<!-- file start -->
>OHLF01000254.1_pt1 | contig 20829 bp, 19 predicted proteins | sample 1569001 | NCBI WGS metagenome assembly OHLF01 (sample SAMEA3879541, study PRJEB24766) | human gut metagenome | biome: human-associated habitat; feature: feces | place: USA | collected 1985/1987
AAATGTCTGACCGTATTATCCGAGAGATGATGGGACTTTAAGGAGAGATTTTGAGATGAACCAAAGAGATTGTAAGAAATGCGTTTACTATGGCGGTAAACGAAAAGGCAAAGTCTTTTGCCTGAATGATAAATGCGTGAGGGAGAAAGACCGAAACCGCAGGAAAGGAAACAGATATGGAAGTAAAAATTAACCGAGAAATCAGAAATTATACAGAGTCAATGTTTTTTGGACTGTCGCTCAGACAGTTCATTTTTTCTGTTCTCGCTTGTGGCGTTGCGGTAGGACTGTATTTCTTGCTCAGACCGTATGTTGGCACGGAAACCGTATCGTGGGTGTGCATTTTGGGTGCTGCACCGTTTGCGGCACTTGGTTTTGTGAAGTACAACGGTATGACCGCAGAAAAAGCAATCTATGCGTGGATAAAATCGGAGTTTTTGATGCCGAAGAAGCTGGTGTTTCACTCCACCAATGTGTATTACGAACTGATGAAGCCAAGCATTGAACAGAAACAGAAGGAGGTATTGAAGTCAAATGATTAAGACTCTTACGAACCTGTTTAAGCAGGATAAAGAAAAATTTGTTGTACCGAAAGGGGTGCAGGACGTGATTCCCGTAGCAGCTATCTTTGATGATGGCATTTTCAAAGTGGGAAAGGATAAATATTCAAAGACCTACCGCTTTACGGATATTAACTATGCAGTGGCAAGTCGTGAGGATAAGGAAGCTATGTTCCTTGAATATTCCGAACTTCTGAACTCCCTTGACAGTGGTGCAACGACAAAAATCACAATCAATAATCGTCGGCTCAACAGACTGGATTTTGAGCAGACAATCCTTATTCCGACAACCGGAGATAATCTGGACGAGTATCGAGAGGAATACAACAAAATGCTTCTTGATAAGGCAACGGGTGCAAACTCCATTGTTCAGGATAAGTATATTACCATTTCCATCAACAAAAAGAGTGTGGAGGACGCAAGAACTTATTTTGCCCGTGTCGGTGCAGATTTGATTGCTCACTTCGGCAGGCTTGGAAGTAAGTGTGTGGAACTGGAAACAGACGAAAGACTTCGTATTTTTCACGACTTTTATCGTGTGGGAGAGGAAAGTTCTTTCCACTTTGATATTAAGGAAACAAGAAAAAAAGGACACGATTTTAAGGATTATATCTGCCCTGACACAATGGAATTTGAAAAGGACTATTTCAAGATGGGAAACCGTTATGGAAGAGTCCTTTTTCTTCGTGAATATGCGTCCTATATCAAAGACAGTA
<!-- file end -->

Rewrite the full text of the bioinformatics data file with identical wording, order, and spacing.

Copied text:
>OHLF01000254.1_pt1 | contig 20829 bp, 19 predicted proteins | sample 1569001 | NCBI WGS metagenome assembly OHLF01 (sample SAMEA3879541, study PRJEB24766) | human gut metagenome | biome: human-associated habitat; feature: feces | place: USA | collected 1985/1987
AAATGTCTGACCGTATTATCCGAGAGATGATGGGACTTTAAGGAGAGATTTTGAGATGAACCAAAGAGATTGTAAGAAATGCGTTTACTATGGCGGTAAACGAAAAGGCAAAGTCTTTTGCCTGAATGATAAATGCGTGAGGGAGAAAGACCGAAACCGCAGGAAAGGAAACAGATATGGAAGTAAAAATTAACCGAGAAATCAGAAATTATACAGAGTCAATGTTTTTTGGACTGTCGCTCAGACAGTTCATTTTTTCTGTTCTCGCTTGTGGCGTTGCGGTAGGACTGTATTTCTTGCTCAGACCGTATGTTGGCACGGAAACCGTATCGTGGGTGTGCATTTTGGGTGCTGCACCGTTTGCGGCACTTGGTTTTGTGAAGTACAACGGTATGACCGCAGAAAAAGCAATCTATGCGTGGATAAAATCGGAGTTTTTGATGCCGAAGAAGCTGGTGTTTCACTCCACCAATGTGTATTACGAACTGATGAAGCCAAGCATTGAACAGAAACAGAAGGAGGTATTGAAGTCAAATGATTAAGACTCTTACGAACCTGTTTAAGCAGGATAAAGAAAAATTTGTTGTACCGAAAGGGGTGCAGGACGTGATTCCCGTAGCAGCTATCTTTGATGATGGCATTTTCAAAGTGGGAAAGGATAAATATTCAAAGACCTACCGCTTTACGGATATTAACTATGCAGTGGCAAGTCGTGAGGATAAGGAAGCTATGTTCCTTGAATATTCCGAACTTCTGAACTCCCTTGACAGTGGTGCAACGACAAAAATCACAATCAATAATCGTCGGCTCAACAGACTGGATTTTGAGCAGACAATCCTTATTCCGACAACCGGAGATAATCTGGACGAGTATCGAGAGGAATACAACAAAATGCTTCTTGATAAGGCAACGGGTGCAAACTCCATTGTTCAGGATAAGTATATTACCATTTCCATCAACAAAAAGAGTGTGGAGGACGCAAGAACTTATTTTGCCCGTGTCGGTGCAGATTTGATTGCTCACTTCGGCAGGCTTGGAAGTAAGTGTGTGGAACTGGAAACAGACGAAAGACTTCGTATTTTTCACGACTTTTATCGTGTGGGAGAGGAAAGTTCTTTCCACTTTGATATTAAGGAAACAAGAAAAAAAGGACACGATTTTAAGGATTATATCTGCCCTGACACAATGGAATTTGAAAAGGACTATTTCAAGATGGGAAACCGTTATGGAAGAGTCCTTTTTCTTCGTGAATATGCGTCCTATATCAAAGACAGTA